At the end of what has been a bad week for the pound, reports that Labour has called off cross-party Brexit talks will do little to help the currency’s plight as the GBP/USD rate has fallen to its lowest level since mid-January. After a strong move higher at the start of the month the GBP/USD is on track to post a 9th loss in the past 10 trading days as political concerns weigh on the pound. Part of the drop in the pair can be attributed to strength in the buck, but the real story has been a clear move lower for sterling with all the major currencies appreciating versus the pound in the past week. After three consecutive weekly losses it’s been a better week this time out for UK stocks, with the FTSE moving higher and looking to post a weekly gain in excess of 100 points.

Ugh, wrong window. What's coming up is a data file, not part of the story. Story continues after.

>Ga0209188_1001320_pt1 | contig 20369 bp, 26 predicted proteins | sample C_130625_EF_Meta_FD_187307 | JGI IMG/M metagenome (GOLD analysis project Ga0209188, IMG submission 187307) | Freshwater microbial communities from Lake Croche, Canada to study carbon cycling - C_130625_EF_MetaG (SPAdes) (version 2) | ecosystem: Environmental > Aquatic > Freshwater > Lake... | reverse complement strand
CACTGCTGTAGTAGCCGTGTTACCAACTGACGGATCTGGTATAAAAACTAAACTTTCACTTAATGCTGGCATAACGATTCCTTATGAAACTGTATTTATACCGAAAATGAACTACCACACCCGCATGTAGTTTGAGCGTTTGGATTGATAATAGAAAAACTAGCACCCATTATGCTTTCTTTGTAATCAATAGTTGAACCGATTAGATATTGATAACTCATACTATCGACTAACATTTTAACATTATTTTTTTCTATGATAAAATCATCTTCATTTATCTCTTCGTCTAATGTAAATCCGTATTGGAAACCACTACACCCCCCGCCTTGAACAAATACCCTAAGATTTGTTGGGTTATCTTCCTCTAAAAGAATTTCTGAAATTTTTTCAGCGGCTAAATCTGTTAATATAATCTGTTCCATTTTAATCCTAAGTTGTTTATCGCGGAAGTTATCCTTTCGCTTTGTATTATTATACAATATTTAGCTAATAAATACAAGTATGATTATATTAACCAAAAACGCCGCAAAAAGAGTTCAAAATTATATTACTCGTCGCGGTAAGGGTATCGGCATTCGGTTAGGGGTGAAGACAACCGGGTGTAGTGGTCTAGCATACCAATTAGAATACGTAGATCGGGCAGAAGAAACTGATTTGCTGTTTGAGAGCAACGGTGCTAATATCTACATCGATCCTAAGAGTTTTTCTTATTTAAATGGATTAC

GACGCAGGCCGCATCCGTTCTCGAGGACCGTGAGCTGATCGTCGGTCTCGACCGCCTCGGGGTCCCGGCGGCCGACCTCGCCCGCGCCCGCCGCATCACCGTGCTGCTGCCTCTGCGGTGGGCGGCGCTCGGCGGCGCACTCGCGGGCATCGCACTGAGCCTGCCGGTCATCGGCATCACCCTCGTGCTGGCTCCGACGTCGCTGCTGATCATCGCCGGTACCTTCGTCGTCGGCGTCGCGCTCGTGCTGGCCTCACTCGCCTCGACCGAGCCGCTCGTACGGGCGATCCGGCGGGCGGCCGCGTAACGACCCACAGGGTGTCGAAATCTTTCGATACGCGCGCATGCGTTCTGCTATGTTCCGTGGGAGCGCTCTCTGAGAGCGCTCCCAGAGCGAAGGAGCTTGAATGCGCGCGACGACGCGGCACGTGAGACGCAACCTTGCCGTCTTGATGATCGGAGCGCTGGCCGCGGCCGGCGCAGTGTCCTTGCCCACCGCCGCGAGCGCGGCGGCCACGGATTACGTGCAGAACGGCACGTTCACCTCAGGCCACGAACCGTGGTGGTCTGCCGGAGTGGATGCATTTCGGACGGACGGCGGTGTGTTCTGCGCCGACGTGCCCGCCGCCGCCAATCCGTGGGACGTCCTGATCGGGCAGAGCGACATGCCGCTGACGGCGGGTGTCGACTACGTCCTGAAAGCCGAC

Downside risks to the pound overstated?

The cross-party talks themselves always had the feel of a charade that was unlikely to provide a breakthrough about them, with both sides keen to appear that they were working on a breakthrough but the fear of giving their main rivals a helping hand in times of trouble meaning that ultimately any tangible progress was unlikely. At the same time, Theresa May is expected to set out the timeline for her departure in early June after yet another attempt to get the Withdrawal Agreement through parliament that is likely once more to come up short.

Her replacement is likely to take a more hardline approach on Brexit, with Boris Johnson throwing his hat into the ring on Thursday and the early favourite amongst bookmakers. Having said that, even after these events there’s not really too much fundamentally that has turned more negative for the pound and given the current parliamentary make-up the chances of a no-deal still seem remote which means the downside should be limited.   

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